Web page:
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28 October 2021

I want to start this blog by firstly declaring that I LOVE my hair - the curls, the texture and the versatility of afro hairstyles.

However, I didn't always feel like this….

In primary school, I can remember looking at myself in the mirror and wishing that my hair was straight, long and glossy - just like the white girls in my class at school.

Growing up in the 80s, I used to sneak a peek at my mum's magazines and I never saw any beautiful black women with their natural hair in an afro or braided style. I didn't realise at the time, but my definition of beauty was symbolised by European images.

The start of my hair journey

When I was old enough, I couldn't wait to chemically treat my hair, which, in effect, is a process that straightens the natural curl texture and over time damages the hair. I totally loved my new look and I cut my hair into a short graduated style.

I continued to chemically treat my hair for about 10 years but then I noticed, over time, my hair started to lose its natural thickness and started to thin. At that point, I made a conscious decision to stop chemically treating my hair and learnt to fall back in love with my natural hair texture.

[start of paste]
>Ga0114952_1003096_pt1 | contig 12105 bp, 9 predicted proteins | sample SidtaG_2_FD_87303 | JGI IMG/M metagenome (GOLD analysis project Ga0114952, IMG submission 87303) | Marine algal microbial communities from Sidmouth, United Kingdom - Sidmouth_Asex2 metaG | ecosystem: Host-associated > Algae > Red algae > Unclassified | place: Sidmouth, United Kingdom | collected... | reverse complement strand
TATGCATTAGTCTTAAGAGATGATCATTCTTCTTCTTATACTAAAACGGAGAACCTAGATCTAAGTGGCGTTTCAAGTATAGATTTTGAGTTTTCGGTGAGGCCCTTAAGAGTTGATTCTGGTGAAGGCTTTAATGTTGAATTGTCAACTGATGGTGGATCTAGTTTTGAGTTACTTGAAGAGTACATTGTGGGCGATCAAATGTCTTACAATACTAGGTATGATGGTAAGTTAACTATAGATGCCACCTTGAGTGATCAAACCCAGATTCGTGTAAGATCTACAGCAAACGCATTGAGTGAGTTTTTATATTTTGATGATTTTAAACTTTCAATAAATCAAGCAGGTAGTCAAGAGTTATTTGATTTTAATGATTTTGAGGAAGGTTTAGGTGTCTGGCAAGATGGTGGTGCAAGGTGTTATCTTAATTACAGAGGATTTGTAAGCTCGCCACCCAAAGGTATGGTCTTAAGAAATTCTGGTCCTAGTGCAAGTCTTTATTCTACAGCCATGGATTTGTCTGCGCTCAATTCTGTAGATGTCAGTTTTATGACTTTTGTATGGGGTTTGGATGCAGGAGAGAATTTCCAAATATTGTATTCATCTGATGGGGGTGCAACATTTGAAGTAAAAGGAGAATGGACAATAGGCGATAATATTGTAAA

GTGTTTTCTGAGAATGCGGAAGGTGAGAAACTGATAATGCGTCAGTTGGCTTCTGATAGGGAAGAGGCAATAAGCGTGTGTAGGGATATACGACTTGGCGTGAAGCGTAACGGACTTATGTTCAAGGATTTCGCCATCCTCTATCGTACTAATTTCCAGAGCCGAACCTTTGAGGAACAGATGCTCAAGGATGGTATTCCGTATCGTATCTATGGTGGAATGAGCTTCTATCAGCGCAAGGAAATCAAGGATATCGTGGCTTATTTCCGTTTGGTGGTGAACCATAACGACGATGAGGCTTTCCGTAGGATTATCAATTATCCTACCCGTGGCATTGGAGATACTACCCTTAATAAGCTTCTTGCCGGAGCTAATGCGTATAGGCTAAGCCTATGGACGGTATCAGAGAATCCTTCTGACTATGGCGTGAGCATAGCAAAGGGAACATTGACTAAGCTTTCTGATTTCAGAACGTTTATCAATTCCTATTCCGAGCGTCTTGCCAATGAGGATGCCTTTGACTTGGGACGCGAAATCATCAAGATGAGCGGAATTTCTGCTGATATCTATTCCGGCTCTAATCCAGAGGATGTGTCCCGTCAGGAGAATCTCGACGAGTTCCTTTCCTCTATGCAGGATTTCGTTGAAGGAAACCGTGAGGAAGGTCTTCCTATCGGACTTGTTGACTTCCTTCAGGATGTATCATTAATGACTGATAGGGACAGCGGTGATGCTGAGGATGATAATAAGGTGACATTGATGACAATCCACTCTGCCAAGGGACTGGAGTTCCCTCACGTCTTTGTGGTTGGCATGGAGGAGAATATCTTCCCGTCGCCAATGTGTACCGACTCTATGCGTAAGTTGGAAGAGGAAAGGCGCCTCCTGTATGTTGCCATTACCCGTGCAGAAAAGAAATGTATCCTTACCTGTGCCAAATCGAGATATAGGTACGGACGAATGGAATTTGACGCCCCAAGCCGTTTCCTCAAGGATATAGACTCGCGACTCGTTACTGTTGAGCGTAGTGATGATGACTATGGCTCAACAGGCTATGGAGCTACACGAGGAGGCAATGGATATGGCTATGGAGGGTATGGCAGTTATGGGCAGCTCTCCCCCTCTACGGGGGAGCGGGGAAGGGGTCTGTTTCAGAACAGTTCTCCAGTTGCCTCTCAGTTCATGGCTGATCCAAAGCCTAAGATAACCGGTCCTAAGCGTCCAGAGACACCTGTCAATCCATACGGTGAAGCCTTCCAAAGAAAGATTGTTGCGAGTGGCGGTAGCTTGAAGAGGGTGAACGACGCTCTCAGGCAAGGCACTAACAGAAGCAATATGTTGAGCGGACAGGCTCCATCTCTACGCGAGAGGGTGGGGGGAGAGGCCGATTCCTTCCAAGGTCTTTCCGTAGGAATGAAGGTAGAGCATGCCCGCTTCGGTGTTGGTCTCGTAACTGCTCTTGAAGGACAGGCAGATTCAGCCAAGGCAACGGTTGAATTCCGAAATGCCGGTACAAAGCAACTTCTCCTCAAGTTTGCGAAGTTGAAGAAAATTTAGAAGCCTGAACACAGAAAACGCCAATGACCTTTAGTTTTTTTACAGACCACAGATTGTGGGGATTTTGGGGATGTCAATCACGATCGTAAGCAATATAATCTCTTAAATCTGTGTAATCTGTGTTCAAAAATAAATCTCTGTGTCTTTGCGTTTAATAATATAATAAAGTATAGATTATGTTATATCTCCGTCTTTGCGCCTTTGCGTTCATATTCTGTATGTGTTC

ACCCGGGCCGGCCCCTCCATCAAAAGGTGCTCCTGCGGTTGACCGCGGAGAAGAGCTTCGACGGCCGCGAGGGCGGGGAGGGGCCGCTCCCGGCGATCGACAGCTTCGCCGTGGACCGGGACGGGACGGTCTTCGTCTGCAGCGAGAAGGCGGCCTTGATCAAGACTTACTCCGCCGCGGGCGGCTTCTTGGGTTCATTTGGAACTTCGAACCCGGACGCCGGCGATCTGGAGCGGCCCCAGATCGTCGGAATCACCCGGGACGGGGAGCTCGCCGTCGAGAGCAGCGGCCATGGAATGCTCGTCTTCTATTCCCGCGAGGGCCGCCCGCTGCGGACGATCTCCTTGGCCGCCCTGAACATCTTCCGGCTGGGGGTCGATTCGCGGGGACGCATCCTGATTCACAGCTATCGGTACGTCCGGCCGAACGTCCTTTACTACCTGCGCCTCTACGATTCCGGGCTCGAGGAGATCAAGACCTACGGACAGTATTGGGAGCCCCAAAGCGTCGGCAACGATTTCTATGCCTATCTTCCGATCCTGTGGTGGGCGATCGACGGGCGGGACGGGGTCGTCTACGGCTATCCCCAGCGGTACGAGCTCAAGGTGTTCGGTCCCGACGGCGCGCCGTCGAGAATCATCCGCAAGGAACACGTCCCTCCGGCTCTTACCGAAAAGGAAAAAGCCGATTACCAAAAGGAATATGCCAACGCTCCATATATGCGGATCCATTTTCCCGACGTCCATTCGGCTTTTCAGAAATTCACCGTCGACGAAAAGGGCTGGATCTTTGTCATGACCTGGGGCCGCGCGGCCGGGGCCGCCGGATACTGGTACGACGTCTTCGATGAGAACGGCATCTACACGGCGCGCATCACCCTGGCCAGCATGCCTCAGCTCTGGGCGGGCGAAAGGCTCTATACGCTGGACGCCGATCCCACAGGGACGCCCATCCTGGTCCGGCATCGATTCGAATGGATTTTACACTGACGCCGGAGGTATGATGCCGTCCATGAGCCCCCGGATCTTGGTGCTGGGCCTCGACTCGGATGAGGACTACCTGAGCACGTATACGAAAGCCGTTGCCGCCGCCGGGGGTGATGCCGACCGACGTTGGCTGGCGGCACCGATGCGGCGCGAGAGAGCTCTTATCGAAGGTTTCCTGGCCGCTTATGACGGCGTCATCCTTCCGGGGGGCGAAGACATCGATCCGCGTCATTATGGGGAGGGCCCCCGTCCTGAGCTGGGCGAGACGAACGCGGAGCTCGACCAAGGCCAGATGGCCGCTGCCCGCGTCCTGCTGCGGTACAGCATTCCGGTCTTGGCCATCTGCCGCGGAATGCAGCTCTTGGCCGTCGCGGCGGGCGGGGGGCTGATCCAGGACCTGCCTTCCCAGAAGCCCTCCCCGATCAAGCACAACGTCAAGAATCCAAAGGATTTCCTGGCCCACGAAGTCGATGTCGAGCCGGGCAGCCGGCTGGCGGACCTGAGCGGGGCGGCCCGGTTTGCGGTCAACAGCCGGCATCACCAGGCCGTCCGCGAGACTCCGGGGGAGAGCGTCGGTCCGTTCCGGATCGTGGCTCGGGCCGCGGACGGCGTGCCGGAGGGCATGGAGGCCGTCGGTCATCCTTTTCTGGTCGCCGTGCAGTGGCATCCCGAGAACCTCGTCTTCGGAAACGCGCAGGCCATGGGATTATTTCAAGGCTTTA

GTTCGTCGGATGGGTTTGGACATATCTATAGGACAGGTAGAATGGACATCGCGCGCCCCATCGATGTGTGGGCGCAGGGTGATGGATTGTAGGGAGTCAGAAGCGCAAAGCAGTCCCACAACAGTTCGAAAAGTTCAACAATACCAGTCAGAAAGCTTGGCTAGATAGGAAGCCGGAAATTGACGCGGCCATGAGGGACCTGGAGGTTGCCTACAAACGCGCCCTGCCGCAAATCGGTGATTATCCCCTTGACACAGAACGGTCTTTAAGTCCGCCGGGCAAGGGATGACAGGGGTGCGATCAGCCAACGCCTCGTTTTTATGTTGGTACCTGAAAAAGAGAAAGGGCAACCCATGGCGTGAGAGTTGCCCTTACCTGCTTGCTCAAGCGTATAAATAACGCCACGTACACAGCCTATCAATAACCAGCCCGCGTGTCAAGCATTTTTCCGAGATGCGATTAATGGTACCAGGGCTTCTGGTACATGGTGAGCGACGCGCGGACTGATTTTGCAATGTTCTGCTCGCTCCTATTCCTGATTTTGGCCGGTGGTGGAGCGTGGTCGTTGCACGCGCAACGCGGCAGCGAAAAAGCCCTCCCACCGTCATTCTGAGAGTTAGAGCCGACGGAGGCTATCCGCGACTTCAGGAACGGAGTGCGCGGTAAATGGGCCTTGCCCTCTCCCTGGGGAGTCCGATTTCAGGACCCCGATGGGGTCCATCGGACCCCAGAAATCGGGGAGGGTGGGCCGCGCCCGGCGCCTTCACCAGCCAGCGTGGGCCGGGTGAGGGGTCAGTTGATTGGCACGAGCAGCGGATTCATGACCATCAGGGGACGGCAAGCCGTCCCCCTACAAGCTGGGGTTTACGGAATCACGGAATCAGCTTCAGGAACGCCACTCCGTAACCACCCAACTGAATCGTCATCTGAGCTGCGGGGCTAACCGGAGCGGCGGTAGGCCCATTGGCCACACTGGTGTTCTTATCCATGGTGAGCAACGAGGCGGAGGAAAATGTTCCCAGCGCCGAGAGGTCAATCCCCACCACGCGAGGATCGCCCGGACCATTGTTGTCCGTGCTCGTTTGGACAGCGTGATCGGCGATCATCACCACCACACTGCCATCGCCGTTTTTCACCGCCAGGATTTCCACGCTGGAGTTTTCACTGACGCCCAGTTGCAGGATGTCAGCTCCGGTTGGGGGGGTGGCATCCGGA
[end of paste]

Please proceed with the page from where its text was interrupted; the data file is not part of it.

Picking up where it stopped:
This experimental journey meant trying different styles. I wore wigs (yes - you heard me correctly… wigs are totally on point and authentic if you secure a good hairdresser), weaves and braids.

The workplace challenges

I can remember a few years back I worked for an organisation and said to my manager at the time that I was thinking about changing my hairstyle from wearing a weave to rocking my braids. I simply just felt I wanted to change my look. My manager scornfully said to me “I am not sure braids fit in a corporate environment”.

At the time I felt deflated and marginalised and I can remember thinking that I couldn’t see myself working in the organisation longer-term. They talked about diversity and inclusion, but they didn’t really mean it!

Camelot’s approach couldn’t be more different

On the contrary, Camelot’s culture is totally the opposite compared to my previous experience. They offer a place where you can truly bring your authentic self to work!

I rock my braids and people simply embrace my different hairstyles. I truly feel myself here. People accept you for who you are, rather than you feeling like you need to fit into a particular category or mould.

I must confess though, the one hairstyle I have not rocked at Camelot is my big gigantic afro… watch this space!